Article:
Since 2011, Bullpen and Vator have put together an annual venture capital event to gather the old guard investors and new to understand the changing and evolving venture landscape.
The very first conference four years ago, called Venture Shift, covered topics such as “How angels and super angels/micro-cap VCs are changing the landscape” to “Has the traditional VC industry been forced to pivot?” By 2012, we explored questions such as “The Series A crunch” and “What’s the new venture hit?” And in 2013, we examined the newly-enacted JOBS Act, and started questioning the value of accelerators, noting that there was an accelerator bubble.
Editor's Note: We are hosting our second annual Post Seed (#postseedconf) event on Dec. 1 at Ruby Skye in San Francisco. The event - which we expect to draw more than 500 attendees - kicks off at 8 am and ends around 5 pm. We're excited to have Cory Johnson, anchor at Bloomberg West, broadcasting live from 7 am to 11 am PST. It should be a riveting day! Register here: Post Seed 2015.
The re-naming aligned with our view that the industry was no longer shifting, but in fact, had settled and a new paradigm had emerged. Just like an early morning dew that disappears to reveal a crevasse or smoke that clears from a fire, exposing a large gaping hole in an edifice, a wider gap between the initial seed round and Series A rounds, and within it a flurry of new investment strategies and activity, became apparent in the venture landscape.
This gap was formed by a new generation of investors, who by virtue of emerging en-masse, threw traditional early-stage strategies and valuations on their head. This gap was formed by VCs encouraging startups to raise larger Seed rounds to meet the ever-demanding proof points needed to get a Series A.
"Consider raising a larger seed round to give yourself more runway to rack up more proof points before your A," wrote Josh Kopelman, partner at First Round.
As it happened, this once discrete Seed round became either a very big round, as Kopelman advised, or a series of them. Seed was now a process, as Duncan Davidson, partner at Bullpen Capital, observed.
A process that lives in this stage called Post Seed.
We agreed the event would be called Post Seed, and Venture51 became our new partner. Semil Shah, who advises Bullpen, has become very instrumental in helping to shape the conference. He suggested we all write about “why” we’re hosting the conference.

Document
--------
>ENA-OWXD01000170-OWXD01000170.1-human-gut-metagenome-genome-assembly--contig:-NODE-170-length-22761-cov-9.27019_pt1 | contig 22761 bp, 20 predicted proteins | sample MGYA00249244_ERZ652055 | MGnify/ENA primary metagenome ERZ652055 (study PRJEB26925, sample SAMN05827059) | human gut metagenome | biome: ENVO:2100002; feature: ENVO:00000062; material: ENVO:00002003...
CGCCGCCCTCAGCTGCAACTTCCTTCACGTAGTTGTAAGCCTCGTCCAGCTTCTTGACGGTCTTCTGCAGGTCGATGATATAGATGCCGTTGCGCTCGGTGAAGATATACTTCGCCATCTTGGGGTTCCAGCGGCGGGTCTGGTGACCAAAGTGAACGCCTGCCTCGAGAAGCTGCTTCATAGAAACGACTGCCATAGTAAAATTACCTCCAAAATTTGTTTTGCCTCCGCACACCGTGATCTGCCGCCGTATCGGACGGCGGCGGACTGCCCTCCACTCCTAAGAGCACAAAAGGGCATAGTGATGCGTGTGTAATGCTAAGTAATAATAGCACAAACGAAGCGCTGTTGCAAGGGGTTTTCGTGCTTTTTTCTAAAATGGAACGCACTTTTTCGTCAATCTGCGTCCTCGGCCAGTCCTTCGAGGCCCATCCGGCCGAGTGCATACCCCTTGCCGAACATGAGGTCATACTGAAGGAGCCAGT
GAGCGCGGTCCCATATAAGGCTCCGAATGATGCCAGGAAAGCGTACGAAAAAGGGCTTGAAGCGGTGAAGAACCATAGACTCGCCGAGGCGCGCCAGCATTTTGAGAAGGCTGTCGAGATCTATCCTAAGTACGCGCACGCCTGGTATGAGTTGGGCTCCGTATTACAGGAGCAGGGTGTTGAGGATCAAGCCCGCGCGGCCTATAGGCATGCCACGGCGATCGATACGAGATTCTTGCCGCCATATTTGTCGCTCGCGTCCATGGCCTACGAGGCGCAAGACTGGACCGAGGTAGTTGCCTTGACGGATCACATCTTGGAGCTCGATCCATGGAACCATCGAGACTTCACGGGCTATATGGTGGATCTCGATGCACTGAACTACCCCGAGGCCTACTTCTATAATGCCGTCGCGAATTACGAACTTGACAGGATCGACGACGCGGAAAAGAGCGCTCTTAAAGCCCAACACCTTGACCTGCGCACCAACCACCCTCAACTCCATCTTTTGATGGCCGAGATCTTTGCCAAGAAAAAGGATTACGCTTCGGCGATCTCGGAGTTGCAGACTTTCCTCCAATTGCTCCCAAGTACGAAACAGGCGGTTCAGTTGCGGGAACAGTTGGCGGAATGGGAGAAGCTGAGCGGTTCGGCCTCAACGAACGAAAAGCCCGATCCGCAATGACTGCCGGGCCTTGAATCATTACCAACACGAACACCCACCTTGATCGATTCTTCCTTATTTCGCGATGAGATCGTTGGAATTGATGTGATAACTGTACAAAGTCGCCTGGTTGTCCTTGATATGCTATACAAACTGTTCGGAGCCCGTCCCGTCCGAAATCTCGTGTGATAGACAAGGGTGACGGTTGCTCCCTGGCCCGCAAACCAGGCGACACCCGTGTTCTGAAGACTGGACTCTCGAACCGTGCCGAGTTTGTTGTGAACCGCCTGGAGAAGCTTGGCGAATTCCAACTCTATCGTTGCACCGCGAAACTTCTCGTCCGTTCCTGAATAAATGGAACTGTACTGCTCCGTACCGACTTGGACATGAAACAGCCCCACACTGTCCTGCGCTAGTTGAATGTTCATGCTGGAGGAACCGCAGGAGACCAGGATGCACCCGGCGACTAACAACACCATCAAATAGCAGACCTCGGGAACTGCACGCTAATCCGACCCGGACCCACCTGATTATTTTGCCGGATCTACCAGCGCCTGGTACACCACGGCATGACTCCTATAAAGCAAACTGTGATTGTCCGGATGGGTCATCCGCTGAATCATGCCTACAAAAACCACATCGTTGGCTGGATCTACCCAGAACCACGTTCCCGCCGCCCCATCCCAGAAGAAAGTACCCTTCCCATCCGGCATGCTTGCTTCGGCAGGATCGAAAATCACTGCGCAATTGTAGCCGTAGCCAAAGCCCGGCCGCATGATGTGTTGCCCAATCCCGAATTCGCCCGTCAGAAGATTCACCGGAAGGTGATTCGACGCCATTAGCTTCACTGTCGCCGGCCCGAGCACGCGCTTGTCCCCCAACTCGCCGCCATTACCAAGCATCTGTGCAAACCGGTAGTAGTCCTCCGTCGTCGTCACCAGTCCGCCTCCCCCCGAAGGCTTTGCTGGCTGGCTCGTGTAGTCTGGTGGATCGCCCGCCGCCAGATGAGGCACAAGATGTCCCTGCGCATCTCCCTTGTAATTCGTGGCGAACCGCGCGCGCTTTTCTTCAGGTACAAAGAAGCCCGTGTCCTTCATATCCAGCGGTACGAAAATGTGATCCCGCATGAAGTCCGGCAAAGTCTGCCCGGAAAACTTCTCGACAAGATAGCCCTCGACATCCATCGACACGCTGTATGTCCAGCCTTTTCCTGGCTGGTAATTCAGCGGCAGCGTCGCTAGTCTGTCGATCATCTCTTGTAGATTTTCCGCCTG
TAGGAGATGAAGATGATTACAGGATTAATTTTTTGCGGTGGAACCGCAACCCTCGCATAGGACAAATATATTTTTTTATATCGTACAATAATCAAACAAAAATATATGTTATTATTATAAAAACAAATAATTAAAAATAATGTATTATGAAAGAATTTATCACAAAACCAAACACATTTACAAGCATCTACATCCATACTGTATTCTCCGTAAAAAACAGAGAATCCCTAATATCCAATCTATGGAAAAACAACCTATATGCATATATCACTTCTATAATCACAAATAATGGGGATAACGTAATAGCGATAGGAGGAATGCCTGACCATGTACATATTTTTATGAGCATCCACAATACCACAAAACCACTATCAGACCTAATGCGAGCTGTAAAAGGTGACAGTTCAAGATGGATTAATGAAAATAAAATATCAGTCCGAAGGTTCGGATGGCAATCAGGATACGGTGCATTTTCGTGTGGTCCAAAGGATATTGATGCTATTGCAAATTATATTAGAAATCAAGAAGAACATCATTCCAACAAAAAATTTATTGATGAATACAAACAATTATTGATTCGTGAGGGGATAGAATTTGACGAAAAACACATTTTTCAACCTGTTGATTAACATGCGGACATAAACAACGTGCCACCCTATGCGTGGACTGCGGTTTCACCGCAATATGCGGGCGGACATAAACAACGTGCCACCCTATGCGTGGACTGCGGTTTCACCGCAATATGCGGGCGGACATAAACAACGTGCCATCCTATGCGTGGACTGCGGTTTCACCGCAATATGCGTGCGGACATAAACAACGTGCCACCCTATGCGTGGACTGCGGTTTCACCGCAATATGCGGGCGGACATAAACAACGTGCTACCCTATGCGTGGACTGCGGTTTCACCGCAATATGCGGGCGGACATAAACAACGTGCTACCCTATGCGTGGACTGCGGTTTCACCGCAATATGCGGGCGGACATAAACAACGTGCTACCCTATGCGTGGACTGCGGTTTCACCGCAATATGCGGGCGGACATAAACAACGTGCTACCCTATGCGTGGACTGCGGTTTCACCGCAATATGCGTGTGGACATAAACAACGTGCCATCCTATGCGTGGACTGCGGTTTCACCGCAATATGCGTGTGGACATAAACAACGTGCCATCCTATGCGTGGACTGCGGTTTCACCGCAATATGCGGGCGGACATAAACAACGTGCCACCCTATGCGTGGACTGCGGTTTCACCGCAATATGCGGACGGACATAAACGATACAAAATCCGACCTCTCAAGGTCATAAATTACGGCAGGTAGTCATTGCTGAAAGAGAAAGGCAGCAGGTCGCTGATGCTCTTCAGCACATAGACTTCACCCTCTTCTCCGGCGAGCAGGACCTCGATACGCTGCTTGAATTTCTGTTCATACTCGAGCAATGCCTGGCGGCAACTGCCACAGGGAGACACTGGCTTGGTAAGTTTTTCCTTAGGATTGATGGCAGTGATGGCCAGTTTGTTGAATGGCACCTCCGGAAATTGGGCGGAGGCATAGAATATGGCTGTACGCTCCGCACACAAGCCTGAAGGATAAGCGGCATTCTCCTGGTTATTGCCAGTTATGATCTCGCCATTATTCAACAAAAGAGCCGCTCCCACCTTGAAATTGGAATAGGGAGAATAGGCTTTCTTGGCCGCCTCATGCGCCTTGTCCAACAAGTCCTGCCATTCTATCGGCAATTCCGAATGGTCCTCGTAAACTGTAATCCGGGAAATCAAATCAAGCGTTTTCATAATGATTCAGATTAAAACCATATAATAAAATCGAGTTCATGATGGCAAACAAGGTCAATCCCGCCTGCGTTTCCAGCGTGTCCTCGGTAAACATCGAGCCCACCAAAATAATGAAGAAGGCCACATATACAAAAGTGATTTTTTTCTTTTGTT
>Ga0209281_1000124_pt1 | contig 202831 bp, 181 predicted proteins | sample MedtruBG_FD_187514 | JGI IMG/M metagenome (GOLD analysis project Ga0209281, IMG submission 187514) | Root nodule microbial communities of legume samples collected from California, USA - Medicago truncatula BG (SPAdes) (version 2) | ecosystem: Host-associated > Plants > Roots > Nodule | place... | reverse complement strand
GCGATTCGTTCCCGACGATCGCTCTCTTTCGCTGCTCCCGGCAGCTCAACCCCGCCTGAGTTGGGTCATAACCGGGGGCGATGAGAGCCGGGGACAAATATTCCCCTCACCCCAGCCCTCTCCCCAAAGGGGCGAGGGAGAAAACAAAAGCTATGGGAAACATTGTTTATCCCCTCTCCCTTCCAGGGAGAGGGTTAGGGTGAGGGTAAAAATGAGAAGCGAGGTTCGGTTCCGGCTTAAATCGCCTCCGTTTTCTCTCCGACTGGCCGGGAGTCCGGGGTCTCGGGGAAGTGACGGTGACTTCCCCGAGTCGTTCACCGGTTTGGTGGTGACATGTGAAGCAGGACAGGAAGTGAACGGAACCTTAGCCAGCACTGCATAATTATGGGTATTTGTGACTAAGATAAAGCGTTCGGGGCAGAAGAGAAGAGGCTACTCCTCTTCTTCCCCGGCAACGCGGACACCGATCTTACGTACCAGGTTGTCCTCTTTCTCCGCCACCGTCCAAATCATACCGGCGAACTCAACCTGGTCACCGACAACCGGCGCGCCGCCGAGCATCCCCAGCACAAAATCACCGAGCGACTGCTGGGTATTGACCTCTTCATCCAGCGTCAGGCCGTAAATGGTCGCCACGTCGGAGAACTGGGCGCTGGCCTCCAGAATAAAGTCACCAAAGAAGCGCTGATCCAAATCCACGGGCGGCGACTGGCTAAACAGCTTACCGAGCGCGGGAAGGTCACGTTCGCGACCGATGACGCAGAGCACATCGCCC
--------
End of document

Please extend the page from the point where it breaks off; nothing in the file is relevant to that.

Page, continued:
Venture no longer a cottage industry
The "why" for me is easy: Venture is no longer a cottage industry, and it’s changing how we need to think about the seed-to early-stage rounds. As I mentioned in this piece "Why private markets are where public markets were circa 1980", the private markets (or venture capital industry) have a lot of similarities to the public markets circa 1980’s when the public stock market opened up significantly to the average investor.
In 1980, about 17% of US households owned public stocks, up from 4% in 1949. Today, half of US households own stocks. I see the same dynamics happening in the startup asset class, as more US households participate and share in the investment opportunities in the startup ecosystem. Today, I estimate less than 1% of US households own equity in a startup.
As new investors come in, I’m particularly interested in the stage in which they’re most active by unit volume, rather than dollar volume: The later stage (with increased activity from hedge funds, mutual funds and new firms, such as Coatue) qualifies. But these stages have seen interest in the past, particularly during a bull market. The newer Post Seed stage is especially interesting because it's where many newly-formed VCs have started to form.
These new venture firms are akin to the mutual funds that proliferated in the 80’s. Along with the advent of discount brokers, both the newly-minted stewards and lower investment costs made it less risky and affordable for more investors to get into the public stock markets. In like vein, the increased professional stewards of venture funds - many of whom were active angel investors that institutionalized their efforts – and lower barriers to entry provided by crowdfunding platforms, are opening the once opaque world of venture investing to the masses.
It is exciting as it is scary, as it is wrought with more imminent perils, I fear, than opportunity.
Option buying strategy at the early stage
Probably the most pressing question for early-stage investors today is whether option buying in seed- to early-stage investments is the new normal. A quick survey of investors shows that pre-money valuations for seed and A rounds are two to three times higher than 10 years ago, and un-capped convertible notes are proliferating.
Valuations are being thrown out the door just for an option to get in on the perceived best deals.